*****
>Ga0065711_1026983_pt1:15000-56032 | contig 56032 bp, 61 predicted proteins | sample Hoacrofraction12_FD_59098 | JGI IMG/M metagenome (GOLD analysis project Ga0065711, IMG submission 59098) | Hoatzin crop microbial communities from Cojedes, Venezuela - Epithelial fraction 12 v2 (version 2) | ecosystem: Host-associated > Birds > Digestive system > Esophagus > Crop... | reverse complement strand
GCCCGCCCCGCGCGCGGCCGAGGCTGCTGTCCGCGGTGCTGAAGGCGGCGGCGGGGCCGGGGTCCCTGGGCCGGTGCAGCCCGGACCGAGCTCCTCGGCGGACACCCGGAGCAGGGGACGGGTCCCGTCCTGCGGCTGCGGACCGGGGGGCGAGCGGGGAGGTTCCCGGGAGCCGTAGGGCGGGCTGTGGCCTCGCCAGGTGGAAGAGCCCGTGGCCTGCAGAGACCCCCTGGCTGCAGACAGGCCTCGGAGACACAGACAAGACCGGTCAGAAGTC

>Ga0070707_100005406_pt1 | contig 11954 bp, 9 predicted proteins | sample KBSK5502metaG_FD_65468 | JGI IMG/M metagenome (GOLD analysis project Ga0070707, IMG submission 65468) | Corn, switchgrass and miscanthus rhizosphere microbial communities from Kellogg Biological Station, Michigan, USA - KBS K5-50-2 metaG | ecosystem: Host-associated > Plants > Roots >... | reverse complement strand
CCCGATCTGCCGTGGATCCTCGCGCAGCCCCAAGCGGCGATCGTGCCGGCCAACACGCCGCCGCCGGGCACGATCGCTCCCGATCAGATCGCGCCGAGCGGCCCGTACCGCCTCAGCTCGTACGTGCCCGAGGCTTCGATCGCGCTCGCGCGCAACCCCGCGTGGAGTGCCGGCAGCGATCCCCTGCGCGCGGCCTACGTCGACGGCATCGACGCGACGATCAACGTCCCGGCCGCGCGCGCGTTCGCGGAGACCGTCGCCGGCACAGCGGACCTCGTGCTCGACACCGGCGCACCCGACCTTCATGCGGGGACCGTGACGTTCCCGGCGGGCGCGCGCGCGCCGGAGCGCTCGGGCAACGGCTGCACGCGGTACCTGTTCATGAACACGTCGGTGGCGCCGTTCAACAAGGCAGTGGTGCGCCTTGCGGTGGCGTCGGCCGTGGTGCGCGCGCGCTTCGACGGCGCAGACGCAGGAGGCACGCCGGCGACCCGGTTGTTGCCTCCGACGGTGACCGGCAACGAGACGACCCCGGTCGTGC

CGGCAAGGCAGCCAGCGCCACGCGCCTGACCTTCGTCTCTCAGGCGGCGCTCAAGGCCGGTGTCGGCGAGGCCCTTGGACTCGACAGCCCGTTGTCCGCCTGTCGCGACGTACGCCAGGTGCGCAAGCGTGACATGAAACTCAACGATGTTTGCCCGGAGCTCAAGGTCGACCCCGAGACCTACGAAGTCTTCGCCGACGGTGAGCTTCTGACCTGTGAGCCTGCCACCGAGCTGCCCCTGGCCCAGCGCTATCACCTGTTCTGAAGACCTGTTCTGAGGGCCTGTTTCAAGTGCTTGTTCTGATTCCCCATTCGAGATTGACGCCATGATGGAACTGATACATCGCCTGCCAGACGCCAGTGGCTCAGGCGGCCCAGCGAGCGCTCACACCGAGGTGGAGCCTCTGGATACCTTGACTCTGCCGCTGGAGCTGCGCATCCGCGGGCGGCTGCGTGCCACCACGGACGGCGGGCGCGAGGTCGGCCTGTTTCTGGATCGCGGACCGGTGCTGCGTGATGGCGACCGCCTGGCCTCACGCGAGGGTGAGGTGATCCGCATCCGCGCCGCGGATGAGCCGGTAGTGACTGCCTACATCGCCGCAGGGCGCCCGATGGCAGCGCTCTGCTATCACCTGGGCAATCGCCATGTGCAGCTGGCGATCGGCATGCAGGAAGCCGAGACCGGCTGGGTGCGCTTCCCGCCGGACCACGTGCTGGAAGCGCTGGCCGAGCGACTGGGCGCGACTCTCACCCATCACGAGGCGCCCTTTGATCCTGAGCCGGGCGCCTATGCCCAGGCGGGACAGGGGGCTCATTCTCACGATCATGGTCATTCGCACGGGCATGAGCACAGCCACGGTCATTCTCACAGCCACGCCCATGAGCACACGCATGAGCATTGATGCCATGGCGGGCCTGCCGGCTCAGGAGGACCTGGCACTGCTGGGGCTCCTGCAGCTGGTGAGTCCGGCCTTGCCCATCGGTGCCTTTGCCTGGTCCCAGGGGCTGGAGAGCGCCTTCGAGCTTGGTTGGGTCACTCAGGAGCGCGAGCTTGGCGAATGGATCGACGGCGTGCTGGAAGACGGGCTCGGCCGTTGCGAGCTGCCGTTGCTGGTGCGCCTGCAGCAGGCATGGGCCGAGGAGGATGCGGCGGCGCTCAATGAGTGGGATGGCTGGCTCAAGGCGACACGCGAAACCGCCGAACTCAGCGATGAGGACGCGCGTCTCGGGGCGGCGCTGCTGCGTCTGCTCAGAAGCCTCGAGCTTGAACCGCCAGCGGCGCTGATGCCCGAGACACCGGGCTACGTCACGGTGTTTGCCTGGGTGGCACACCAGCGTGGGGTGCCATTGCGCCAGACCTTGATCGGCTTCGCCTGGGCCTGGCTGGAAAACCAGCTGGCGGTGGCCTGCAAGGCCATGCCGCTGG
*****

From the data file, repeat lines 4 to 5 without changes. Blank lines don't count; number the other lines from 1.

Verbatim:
CCCGATCTGCCGTGGATCCTCGCGCAGCCCCAAGCGGCGATCGTGCCGGCCAACACGCCGCCGCCGGGCACGATCGCTCCCGATCAGATCGCGCCGAGCGGCCCGTACCGCCTCAGCTCGTACGTGCCCGAGGCTTCGATCGCGCTCGCGCGCAACCCCGCGTGGAGTGCCGGCAGCGATCCCCTGCGCGCGGCCTACGTCGACGGCATCGACGCGACGATCAACGTCCCGGCCGCGCGCGCGTTCGCGGAGACCGTCGCCGGCACAGCGGACCTCGTGCTCGACACCGGCGCACCCGACCTTCATGCGGGGACCGTGACGTTCCCGGCGGGCGCGCGCGCGCCGGAGCGCTCGGGCAACGGCTGCACGCGGTACCTGTTCATGAACACGTCGGTGGCGCCGTTCAACAAGGCAGTGGTGCGCCTTGCGGTGGCGTCGGCCGTGGTGCGCGCGCGCTTCGACGGCGCAGACGCAGGAGGCACGCCGGCGACCCGGTTGTTGCCTCCGACGGTGACCGGCAACGAGACGACCCCGGTCGTGC

CGGCAAGGCAGCCAGCGCCACGCGCCTGACCTTCGTCTCTCAGGCGGCGCTCAAGGCCGGTGTCGGCGAGGCCCTTGGACTCGACAGCCCGTTGTCCGCCTGTCGCGACGTACGCCAGGTGCGCAAGCGTGACATGAAACTCAACGATGTTTGCCCGGAGCTCAAGGTCGACCCCGAGACCTACGAAGTCTTCGCCGACGGTGAGCTTCTGACCTGTGAGCCTGCCACCGAGCTGCCCCTGGCCCAGCGCTATCACCTGTTCTGAAGACCTGTTCTGAGGGCCTGTTTCAAGTGCTTGTTCTGATTCCCCATTCGAGATTGACGCCATGATGGAACTGATACATCGCCTGCCAGACGCCAGTGGCTCAGGCGGCCCAGCGAGCGCTCACACCGAGGTGGAGCCTCTGGATACCTTGACTCTGCCGCTGGAGCTGCGCATCCGCGGGCGGCTGCGTGCCACCACGGACGGCGGGCGCGAGGTCGGCCTGTTTCTGGATCGCGGACCGGTGCTGCGTGATGGCGACCGCCTGGCCTCACGCGAGGGTGAGGTGATCCGCATCCGCGCCGCGGATGAGCCGGTAGTGACTGCCTACATCGCCGCAGGGCGCCCGATGGCAGCGCTCTGCTATCACCTGGGCAATCGCCATGTGCAGCTGGCGATCGGCATGCAGGAAGCCGAGACCGGCTGGGTGCGCTTCCCGCCGGACCACGTGCTGGAAGCGCTGGCCGAGCGACTGGGCGCGACTCTCACCCATCACGAGGCGCCCTTTGATCCTGAGCCGGGCGCCTATGCCCAGGCGGGACAGGGGGCTCATTCTCACGATCATGGTCATTCGCACGGGCATGAGCACAGCCACGGTCATTCTCACAGCCACGCCCATGAGCACACGCATGAGCATTGATGCCATGGCGGGCCTGCCGGCTCAGGAGGACCTGGCACTGCTGGGGCTCCTGCAGCTGGTGAGTCCGGCCTTGCCCATCGGTGCCTTTGCCTGGTCCCAGGGGCTGGAGAGCGCCTTCGAGCTTGGTTGGGTCACTCAGGAGCGCGAGCTTGGCGAATGGATCGACGGCGTGCTGGAAGACGGGCTCGGCCGTTGCGAGCTGCCGTTGCTGGTGCGCCTGCAGCAGGCATGGGCCGAGGAGGATGCGGCGGCGCTCAATGAGTGGGATGGCTGGCTCAAGGCGACACGCGAAACCGCCGAACTCAGCGATGAGGACGCGCGTCTCGGGGCGGCGCTGCTGCGTCTGCTCAGAAGCCTCGAGCTTGAACCGCCAGCGGCGCTGATGCCCGAGACACCGGGCTACGTCACGGTGTTTGCCTGGGTGGCACACCAGCGTGGGGTGCCATTGCGCCAGACCTTGATCGGCTTCGCCTGGGCCTGGCTGGAAAACCAGCTGGCGGTGGCCTGCAAGGCCATGCCGCTGG